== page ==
Where is a good place to start programming GUIs for windows?

Question :

Where is a good place to start programming GUIs for windows?,

Answer :

I have experience writing console and network client/server applications in C and C++, but I know next to nothing about using the win32 visual API, MFC, Qt, wxWidgets, etc. Where is a good place to start, and what method should I specialize in, so as to be future ready and robust?

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This is a rather broad question, as programming GUI applications in Windows can be done in so many ways.

There are two main parts to developing any GUI app: the language and the API/framework. Considering you’re interested in learning to build Windows GUI apps, the language isn’t really a point of focus for you. Hence, you should pick a language you already know and work with a framework or API that can be harnessed by your chosen language.

If you want to use C you’re pretty much restricted to dealing with the Win32 API yourself, in which case reading  or would be great places to start. The Win32 API can be quite daunting, but it’s well worth the effort to learn (imho). There are plenty of tutorials on Win32 on the web, and there’s alwayswith a complete reference/guide to the Win32 API. Make sure you cover not just the API, but other areas such as resources/dialogs as they are building blocks for your Win32 application.

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If you want to use C++ you have all of the options that you have when using C plus a few others. I’d recommend going with the Win32 API directly, and then moving on to a known framework such as MFC, Qt, wxWindows or GTK so that you can spend less time working with boilerplate code and instead focus on writing your application logic. The last 3 options I just listed have the added benefit of being cross-platform, so you don’t have to worry too much about platform-specific issues. Given that you said you want to work with Windows, I’ll assume you’re keen to focus on that rather than cross-platform — so go with MFC, but spend some time with the Win32 API first to get familiar with some of the concepts.

When dealing with MFC and the Win32 API, it’s a good idea to try and get a solid understanding of the terminology prior to writing code. For example, you need to understand what the is, and how it works. You need to know about concepts such as controls”, and  When you understand these things (and more), you’ll find it easier to work with MFC because it uses similar terminology in its class interfaces (eg. you need to know what “translate messages” means before you can understand how and when to use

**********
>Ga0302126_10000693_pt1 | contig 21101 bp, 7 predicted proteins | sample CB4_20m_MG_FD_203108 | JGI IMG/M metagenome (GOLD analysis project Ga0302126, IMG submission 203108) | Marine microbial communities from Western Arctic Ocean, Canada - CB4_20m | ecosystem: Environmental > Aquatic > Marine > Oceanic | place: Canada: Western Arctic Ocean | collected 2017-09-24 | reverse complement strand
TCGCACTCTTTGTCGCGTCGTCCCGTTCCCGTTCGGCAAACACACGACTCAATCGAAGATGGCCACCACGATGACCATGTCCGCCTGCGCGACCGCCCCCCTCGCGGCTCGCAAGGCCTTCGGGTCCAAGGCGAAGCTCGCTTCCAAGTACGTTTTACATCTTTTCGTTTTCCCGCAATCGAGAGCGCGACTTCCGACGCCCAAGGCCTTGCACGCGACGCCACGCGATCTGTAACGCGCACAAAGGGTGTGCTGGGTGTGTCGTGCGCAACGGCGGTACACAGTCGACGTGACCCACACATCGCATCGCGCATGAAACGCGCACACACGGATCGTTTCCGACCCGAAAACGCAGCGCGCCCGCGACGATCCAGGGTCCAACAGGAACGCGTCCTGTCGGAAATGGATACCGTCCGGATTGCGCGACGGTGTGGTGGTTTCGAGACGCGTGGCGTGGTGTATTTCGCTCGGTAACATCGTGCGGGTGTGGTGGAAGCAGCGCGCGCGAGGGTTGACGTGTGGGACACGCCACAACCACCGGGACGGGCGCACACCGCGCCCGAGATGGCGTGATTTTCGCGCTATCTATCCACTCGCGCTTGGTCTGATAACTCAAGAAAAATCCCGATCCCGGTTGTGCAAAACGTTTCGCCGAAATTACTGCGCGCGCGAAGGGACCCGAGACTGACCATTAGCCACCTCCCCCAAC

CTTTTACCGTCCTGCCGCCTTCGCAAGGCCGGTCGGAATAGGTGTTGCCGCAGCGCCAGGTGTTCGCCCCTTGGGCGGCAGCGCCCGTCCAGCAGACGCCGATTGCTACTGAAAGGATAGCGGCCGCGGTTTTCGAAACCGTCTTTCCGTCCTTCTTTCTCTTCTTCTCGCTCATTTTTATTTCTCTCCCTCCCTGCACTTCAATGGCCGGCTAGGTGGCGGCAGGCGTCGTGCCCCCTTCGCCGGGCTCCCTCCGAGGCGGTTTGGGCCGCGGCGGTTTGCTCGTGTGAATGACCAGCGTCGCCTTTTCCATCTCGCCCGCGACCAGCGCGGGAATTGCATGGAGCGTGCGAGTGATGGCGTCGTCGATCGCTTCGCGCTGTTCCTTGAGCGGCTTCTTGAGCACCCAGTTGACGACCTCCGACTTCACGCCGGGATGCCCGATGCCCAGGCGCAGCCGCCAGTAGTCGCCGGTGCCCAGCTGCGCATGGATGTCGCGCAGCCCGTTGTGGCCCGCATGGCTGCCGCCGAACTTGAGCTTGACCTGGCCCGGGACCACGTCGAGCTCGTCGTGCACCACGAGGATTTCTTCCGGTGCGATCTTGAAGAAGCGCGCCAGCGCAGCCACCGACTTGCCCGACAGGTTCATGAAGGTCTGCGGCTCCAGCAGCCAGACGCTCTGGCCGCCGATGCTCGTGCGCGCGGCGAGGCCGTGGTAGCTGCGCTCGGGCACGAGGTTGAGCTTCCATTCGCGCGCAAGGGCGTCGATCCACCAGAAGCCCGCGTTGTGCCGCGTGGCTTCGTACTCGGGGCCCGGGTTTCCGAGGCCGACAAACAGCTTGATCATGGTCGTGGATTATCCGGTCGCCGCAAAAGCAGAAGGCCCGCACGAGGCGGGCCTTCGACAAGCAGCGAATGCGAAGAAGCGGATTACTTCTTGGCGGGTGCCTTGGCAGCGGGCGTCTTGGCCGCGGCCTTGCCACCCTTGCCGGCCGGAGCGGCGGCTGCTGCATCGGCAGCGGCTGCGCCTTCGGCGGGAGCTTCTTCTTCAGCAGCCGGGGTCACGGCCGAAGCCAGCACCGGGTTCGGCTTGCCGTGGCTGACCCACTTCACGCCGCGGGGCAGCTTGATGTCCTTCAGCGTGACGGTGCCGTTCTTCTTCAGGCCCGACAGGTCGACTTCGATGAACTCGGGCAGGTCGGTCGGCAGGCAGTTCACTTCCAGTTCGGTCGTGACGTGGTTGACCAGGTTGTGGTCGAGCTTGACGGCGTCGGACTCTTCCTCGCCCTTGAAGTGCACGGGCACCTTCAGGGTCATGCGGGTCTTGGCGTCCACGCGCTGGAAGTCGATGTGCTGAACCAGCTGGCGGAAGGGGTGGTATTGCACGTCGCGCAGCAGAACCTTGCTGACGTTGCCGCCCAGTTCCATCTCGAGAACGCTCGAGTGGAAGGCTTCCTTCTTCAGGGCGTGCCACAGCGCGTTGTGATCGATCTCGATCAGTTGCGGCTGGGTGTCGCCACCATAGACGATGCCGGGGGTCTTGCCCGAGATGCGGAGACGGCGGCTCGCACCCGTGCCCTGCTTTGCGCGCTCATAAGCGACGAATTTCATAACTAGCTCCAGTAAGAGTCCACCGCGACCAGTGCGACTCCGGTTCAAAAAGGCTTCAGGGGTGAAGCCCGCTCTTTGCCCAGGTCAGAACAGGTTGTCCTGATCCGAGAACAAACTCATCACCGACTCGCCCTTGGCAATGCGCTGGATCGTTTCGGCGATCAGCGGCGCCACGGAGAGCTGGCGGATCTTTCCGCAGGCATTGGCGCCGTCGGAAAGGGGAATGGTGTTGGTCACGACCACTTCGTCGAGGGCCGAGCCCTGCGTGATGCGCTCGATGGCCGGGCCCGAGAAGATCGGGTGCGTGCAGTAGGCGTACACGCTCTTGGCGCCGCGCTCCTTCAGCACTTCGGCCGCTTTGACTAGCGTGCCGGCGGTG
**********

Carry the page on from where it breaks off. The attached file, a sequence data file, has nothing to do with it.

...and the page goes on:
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You could also use Managed C++ to write .NET GUI applications, but I’ve read in a few places that Managed C++ wasn’t really intended to be used in this manner. Instead it should be used as a gateway between native/unmanaged code and managed code. If you’re using .NET it’s best to use a .NET language such as VB.NET or C# to build your GUIs.

So if you are going to use .NET, you currently have the choice of the library, or . I personally feel that you’d be wasting time learning to build WinForms applications given that WPF is designed to replace it. Over time WPF will become more prevelant and Winforms will most likely die off. WPF has a much richer API set, and doesn’t suffer from many of the limitations that Winforms does. If you do choose this route, however, you’ll no doubt have to learn , which is a markup language that drives WPF applications. This technology is coming of age, and there are many great places to learn about it. First, there are sites such as, and which have some really great articles. Secondly, there are of on the

So, to sum up, once you’ve picked your language and tech, the path is actually quite easy. Just pick up a book or two, read some blogs, get into some code samples.. and most importantly … write code. Keep writing, keep making mistakes, and keep learning from them.

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As a final note…

In other words, Silverlight. If you don’t want to go the MS route you might give Adobe’s Flash/Flex a look see. Both Silverlight and Flash/Flex build RIA’s. Which I think is where we are headed. They days of Office like apps are numbered

I don’t agree at all. Silverlight is not the same as WPF. Silverlight is web-specific, and only has a subset of WPF’s features. Given that the question asks for Windows GUI apps, Flash/Flex Rich Internet Apps are not really a fitting suggestion. I also don’t agree that the days of Rich Client Applications (such as office) are numbered at all.

I hope that helps. Good luck 🙂

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The answers provided above are only to be used to guide the learning process. The questions above are open-ended questions, meaning that many answers are not fixed as above. I hope this article can be useful, Thank you